The Papers of General Nathanael Greene

From Joseph Clay,

"Want of conveyance" kept him from writing sooner. He may get "4 or 500,000 Dollars" from some "Gentlemen" who are "collecting Money to purchase Bills." The exchange rate will be "at least 70 for 1," with payment due in 90 days; Clay is told that the exchange rate in Philadelphia is 80 to 1 "at 30 Days Sight." Expecting to hear from there soon, Clay has not fixed terms. Asks about purchasing rum and sugar, which he predicts will rise in price, especially if the enemy remain in Virginia. Hesitates to buy either, not knowing the quantity needed and "doubting the Security of this place," with the enemy "so near." Has found no clothing to purchase. A firm with "several fast Sailing Vessels" has offered to import goods from the West Indies "at 100 per Cent [advance] on the Cost." They would send the vessel immediately and return to any port that NG and Clay might direct, with payment to be in bills or in Continental money "equal to the Sterling Value of it." The voyage would take about six weeks; the "Advance," though "high," is moderate compared to what the public pays. If Clay could be "assured" that Congress would "enable" him to "fulfil" the contracts "punctually," he would arrange for two or three small vessels to run constantly until the army was fully supplied. NG must decide immediately, as the firm's vessels are soon to sail for St. Eustatius. Because of the "doubtfull" security at New Bern, they will return to Philadelphia unless contracted for and directed to sail elsewhere. Asks what he should do with the goods he buys. Has been unable to call on anyone who has received "Bills on the Northern States to procure Supplies." Expects to hear soon about money and supplies in Edenton. Asks for a warrant for bills he delivered, so that he can account for them. Adds in a postscript that if he does not hear from NG before the last of the vessels is to sail, he will "run the risque of Contracting for one Vessel to return wth Blanketts & Cloathing." If the vessel "comes in safe Congress cannot be a loser by it."[1]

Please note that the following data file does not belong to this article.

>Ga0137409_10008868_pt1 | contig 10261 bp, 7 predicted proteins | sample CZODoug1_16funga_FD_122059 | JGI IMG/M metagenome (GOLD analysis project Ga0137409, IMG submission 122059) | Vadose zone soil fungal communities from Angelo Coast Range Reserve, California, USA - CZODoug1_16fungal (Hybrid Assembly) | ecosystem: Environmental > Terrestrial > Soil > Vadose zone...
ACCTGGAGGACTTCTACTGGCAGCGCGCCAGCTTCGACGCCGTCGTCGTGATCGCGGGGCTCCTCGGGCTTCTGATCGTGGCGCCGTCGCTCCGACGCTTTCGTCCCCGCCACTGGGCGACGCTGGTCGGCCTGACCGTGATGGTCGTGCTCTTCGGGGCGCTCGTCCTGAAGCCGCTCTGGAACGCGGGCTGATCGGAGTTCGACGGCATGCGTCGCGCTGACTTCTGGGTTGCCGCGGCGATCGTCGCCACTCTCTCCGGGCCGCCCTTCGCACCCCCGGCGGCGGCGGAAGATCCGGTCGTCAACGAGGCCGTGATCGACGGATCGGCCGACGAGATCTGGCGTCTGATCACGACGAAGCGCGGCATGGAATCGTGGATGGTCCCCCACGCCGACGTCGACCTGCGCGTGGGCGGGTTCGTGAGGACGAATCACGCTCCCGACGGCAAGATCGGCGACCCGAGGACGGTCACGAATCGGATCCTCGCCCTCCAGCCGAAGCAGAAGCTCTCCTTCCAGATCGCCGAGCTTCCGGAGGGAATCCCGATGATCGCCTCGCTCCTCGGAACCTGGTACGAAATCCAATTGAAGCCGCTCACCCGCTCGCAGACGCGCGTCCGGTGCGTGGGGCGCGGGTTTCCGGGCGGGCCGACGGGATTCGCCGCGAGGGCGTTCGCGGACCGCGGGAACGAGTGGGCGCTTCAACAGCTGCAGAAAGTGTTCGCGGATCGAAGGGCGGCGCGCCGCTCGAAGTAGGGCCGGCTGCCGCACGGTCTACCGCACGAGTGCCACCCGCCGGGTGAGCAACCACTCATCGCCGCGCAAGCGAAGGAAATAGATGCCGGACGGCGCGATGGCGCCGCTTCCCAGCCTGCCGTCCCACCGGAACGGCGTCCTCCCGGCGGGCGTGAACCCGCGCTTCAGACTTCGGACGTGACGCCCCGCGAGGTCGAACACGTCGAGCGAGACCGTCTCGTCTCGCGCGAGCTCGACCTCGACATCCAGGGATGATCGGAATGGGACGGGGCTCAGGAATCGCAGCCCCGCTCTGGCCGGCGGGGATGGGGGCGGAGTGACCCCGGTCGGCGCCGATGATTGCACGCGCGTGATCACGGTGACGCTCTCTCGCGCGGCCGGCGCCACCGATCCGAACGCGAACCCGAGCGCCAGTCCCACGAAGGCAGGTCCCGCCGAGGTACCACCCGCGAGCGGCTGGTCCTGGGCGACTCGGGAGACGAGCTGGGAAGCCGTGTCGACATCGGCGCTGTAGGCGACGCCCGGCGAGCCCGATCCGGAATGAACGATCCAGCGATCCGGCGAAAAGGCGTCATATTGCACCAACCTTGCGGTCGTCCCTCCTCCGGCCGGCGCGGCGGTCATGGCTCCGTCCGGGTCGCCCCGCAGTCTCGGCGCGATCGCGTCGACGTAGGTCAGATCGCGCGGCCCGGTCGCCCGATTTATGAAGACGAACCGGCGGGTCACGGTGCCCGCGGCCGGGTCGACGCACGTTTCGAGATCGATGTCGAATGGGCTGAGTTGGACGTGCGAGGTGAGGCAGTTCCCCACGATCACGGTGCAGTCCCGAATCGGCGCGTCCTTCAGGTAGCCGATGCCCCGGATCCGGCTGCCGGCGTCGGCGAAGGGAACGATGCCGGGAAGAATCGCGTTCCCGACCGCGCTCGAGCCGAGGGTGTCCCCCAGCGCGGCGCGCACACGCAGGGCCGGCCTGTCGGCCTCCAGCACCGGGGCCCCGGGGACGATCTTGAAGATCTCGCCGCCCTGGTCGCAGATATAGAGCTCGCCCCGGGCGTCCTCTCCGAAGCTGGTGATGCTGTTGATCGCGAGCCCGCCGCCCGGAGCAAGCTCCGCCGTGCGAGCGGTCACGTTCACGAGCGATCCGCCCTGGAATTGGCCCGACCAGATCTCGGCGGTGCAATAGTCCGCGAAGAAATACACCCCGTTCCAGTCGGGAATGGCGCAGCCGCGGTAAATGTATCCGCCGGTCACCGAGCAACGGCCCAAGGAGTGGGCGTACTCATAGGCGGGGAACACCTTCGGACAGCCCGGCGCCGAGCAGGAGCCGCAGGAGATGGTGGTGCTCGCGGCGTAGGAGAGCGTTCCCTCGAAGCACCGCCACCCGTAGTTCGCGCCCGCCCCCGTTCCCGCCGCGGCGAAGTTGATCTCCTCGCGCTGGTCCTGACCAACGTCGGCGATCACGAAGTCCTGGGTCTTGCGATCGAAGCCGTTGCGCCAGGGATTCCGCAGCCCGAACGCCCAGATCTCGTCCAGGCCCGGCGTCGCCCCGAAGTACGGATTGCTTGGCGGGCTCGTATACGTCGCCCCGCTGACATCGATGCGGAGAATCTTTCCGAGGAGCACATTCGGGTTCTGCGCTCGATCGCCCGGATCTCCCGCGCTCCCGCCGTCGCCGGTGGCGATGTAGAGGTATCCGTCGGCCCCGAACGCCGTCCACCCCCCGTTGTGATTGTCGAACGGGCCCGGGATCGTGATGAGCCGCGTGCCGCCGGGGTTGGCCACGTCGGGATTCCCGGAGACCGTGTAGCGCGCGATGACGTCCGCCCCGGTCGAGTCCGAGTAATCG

Autograph letter signed (MiU-C) 4 pp.
    [1.] NG replied on 17 February (PGNG, 7: 300-301).